American Airlines Buys Supersonic Jets That Will Halve Travel Time from London to NYC

American Airlines has ordered 20 jets from Boom Supersonic

American Airlines has ordered 20 jets from Boom Supersonic (Photo: AP)

A major airline is investing heavily in high-speed intercontinental travel.

American Airlines on Tuesday signed a deal with Boom Supersonic to purchase 20 commercial supersonic jet aircraft.

Last year Boom sold 15 jets to United Airlines. It also received a $10 million investment from Japan Airlines.

However, the Denver, Colorado-based company has not yet produced a working jet. Boom’s main plane, the Overture, only exists on the drawing board.

The Overture is a four-engine commercial aircraft that can carry between 65 and 88 passengers and is expected to fly at about 1,300 miles per hour, or 1.7 times the speed of sound.

Tickets for an Overture flight are expected to cost $4,000 to $5,000 for a 3.5-hour flight from New York to London.

A standard aircraft currently takes an average of almost seven hours to fly the same route.

American Airlines also plans to use the supersonic jets for other overseas travel, including a three-hour trip from Los Angeles to Honolulu and a five-hour trip from Miami to London, the company said.

The jets will also reportedly have a net zero carbon footprint, using only sustainable jet fuel made from plant-based materials.

“As we look to the future, supersonic travel will be an important part of our ability to deliver to our customers,” said American Airlines CFO Derek Kerr.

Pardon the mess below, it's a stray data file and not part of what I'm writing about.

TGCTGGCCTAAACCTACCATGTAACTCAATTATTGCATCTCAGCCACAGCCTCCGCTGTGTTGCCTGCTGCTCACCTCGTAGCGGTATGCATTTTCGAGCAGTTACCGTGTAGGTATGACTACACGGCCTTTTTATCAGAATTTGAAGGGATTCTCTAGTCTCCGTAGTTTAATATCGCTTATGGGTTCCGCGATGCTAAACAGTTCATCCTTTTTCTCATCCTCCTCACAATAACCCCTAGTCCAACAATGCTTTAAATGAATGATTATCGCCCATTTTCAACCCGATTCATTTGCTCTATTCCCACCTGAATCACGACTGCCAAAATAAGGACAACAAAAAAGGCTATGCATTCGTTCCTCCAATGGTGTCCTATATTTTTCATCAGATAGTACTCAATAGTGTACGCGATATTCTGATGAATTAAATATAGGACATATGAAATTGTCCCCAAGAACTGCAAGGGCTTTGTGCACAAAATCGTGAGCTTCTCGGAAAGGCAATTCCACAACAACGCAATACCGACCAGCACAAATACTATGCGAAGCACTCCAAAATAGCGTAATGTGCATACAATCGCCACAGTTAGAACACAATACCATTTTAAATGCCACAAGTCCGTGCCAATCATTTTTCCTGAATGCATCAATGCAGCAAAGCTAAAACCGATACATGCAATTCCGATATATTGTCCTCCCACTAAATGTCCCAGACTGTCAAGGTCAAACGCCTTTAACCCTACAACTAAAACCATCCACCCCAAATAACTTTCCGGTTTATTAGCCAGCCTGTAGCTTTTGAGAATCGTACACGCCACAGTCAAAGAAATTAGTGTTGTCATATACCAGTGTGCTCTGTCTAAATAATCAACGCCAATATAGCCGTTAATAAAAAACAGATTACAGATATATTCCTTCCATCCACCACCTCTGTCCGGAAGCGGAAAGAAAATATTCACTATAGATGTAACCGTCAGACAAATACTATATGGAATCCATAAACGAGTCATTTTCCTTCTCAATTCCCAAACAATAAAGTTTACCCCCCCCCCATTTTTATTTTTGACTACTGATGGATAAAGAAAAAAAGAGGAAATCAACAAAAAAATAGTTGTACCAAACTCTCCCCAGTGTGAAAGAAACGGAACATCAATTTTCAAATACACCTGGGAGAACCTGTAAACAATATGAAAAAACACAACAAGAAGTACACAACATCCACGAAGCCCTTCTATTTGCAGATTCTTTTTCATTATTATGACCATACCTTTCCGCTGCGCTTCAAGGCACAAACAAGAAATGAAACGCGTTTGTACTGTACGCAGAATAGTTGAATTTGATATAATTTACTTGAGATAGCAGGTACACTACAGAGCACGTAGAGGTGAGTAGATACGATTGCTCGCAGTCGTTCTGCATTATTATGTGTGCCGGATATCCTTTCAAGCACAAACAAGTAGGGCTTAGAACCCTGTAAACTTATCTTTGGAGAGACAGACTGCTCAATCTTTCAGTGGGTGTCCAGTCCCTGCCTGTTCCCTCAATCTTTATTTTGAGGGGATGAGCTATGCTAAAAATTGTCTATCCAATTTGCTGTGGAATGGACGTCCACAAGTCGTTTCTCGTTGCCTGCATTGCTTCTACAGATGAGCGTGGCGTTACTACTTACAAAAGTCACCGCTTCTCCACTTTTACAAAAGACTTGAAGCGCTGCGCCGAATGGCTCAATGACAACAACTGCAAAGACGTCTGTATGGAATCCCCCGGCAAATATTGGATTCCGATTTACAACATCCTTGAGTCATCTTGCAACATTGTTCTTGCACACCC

However, critics point out that Boom hasn’t even designed or produced a motor for the Overture yet. The company is currently in talks with Rolls Royce to supply the engines, reports said.

Others point to the high price of sustainable jet fuel, which currently sells for about $8.67 a gallon — more than double the price of jet fuel per gallon, a report finds.

Still other critics say Boom’s production schedule is too ambitious — though the planes American Airlines has ordered won’t be ready to fly passengers until 2029.

Boom is not the first company to market supersonic jets for commercial use. For decades, Air France and British Airways flew the Concorde, a supersonic jet that can fly across the Atlantic at comparable speeds.

The Concorde was first designed in the 1970s and made its first commercial journey in 1976. A total of seven jets flew on commercial routes between Paris Charles de Gaulle, London Heathrow, Washington Dulles and JFK in New York.

The Concorde was retired in 2003. Despite its speed, high consumer prices meant that the jets never caught on with the general public.

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